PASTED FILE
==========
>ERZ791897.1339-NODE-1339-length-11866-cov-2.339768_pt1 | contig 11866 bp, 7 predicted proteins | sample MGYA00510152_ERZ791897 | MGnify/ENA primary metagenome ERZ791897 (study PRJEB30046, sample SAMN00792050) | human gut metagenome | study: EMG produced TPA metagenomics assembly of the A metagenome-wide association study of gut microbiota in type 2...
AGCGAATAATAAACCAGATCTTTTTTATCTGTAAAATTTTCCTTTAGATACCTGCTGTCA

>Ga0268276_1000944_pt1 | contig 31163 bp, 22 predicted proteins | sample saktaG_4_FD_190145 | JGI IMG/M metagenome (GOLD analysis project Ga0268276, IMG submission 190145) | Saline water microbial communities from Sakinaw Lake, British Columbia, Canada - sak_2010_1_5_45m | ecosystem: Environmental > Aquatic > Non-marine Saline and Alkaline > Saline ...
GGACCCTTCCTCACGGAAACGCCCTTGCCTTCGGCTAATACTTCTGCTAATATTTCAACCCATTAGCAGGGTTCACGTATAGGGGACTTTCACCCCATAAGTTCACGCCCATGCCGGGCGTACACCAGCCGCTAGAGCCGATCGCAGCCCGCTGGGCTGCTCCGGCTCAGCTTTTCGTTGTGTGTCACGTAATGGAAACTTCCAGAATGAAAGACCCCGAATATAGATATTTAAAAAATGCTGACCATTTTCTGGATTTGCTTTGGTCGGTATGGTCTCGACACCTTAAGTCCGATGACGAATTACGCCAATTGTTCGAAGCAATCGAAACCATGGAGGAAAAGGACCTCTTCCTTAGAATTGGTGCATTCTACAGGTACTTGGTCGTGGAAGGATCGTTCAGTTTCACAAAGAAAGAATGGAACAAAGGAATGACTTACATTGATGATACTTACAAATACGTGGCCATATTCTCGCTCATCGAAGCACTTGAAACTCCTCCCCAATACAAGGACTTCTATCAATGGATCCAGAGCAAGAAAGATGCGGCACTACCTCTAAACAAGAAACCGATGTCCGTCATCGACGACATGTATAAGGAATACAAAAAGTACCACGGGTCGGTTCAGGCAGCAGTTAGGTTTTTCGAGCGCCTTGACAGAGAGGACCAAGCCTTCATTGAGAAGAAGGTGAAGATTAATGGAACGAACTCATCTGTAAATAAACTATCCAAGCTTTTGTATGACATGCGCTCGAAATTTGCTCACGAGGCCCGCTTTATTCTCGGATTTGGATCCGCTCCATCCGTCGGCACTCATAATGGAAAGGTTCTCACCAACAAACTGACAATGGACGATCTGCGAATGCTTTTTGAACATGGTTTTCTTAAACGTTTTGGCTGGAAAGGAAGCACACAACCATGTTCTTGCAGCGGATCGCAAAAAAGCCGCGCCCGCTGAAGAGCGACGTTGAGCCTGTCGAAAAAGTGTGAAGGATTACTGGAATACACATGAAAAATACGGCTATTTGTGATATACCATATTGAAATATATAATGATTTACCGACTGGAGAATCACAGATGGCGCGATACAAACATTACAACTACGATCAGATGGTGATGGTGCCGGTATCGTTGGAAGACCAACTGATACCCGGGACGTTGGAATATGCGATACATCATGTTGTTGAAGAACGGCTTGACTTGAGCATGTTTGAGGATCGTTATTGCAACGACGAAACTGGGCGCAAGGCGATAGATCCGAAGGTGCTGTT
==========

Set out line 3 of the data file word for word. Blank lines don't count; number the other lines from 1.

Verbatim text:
>Ga0268276_1000944_pt1 | contig 31163 bp, 22 predicted proteins | sample saktaG_4_FD_190145 | JGI IMG/M metagenome (GOLD analysis project Ga0268276, IMG submission 190145) | Saline water microbial communities from Sakinaw Lake, British Columbia, Canada - sak_2010_1_5_45m | ecosystem: Environmental > Aquatic > Non-marine Saline and Alkaline > Saline ...